Martin said the ribbing he received for the play during a film session, “wasn’t too bad, but everyone made sure I knew to get on the ball: ‘If you see the ball, get on it.’ So from now on, that’s what will happen.”
Larry Mazyck, a 6-8, 360-pound junior-college transfer from Washington, D.C., played some at right tackle and could ultimately take the position from Martin if the former guard doesn’t upgrade his performance from last week.
The man working the television camera looked to the media relations staff for help and asked for a microphone check. After Sviatoslav Mykhailiuk was asked to say "check" into the mic, he leaned forward over it and softly said, "Boo!" with a little smile.
Nothing about the 17-year-old basketball star from Ukraine suggested he was uncomfortable or in any way overwhelmed.
Whether he brings enough strength, skill and athleticism at such a young age to earn significant playing time on a loaded Kansas team remains to be seen, but if he doesn't, it won't be because he doesn't believe in himself.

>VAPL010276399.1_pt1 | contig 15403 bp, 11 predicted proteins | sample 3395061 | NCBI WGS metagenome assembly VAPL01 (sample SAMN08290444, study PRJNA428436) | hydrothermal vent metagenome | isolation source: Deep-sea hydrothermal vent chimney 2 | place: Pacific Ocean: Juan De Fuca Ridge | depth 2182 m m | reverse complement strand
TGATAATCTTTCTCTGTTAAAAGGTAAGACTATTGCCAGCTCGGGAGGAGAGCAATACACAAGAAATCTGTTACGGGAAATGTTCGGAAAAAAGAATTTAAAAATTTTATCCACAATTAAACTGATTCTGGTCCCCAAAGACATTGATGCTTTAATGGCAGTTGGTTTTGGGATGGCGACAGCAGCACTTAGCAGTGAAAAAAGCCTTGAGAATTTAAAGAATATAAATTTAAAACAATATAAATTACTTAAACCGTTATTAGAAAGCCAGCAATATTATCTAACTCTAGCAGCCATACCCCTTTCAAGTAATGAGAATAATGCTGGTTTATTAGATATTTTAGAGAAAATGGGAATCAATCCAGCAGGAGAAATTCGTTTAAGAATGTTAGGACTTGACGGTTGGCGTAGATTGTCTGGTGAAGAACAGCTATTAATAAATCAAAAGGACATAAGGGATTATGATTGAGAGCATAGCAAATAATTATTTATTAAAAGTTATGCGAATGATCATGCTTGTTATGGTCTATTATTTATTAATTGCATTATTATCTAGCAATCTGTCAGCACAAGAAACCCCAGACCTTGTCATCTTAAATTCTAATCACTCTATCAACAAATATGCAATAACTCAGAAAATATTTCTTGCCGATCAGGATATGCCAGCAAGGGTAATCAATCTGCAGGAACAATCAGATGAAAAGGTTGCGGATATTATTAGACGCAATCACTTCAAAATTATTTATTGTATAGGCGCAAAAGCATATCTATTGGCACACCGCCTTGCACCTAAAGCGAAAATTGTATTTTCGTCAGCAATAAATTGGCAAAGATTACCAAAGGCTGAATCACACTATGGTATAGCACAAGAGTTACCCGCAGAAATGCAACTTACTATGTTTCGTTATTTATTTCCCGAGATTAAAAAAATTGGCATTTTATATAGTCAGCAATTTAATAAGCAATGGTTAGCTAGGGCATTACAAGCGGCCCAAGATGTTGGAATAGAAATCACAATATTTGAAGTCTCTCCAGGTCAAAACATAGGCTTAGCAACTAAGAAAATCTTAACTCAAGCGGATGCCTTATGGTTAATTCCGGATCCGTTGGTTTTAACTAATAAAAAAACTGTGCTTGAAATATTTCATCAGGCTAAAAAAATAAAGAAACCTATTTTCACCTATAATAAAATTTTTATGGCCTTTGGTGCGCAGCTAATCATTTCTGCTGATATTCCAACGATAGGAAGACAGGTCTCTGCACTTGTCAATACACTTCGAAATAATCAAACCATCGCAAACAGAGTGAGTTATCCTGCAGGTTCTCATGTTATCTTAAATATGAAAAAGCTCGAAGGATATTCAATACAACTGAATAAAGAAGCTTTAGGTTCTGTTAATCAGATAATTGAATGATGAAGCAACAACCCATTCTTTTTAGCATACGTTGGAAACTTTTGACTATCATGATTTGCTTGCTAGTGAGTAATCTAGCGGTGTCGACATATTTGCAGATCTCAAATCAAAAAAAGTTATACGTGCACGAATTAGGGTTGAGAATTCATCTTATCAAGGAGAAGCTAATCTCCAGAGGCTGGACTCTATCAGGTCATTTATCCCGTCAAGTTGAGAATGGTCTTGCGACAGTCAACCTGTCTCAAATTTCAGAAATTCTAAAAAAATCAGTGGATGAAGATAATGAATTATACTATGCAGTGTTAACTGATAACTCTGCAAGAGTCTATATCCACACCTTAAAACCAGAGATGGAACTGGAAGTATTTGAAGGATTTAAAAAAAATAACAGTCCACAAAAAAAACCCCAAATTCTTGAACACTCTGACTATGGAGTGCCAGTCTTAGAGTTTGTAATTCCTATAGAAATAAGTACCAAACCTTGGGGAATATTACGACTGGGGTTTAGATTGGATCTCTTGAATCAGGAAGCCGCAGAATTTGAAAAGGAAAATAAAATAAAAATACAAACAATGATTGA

Asked what he does best as a basketball player, Mykhailiuk answered with one word: "Everything."
Asked what position he considered himself, he said without hesitation that he's a guard. He will join a crowded field on the perimeter that includes small guards Frank Mason, Devonté Graham and Conner Frankamp and wings Wayne Selden, Kelly Oubre and Brannen Greene.
Kansas coach Bill Self typically likes to play four bigs and five perimeter players, but there is nothing typical about the depth of this team, even by Kansas standards.
Oh well, it's better to have too much depth than not enough.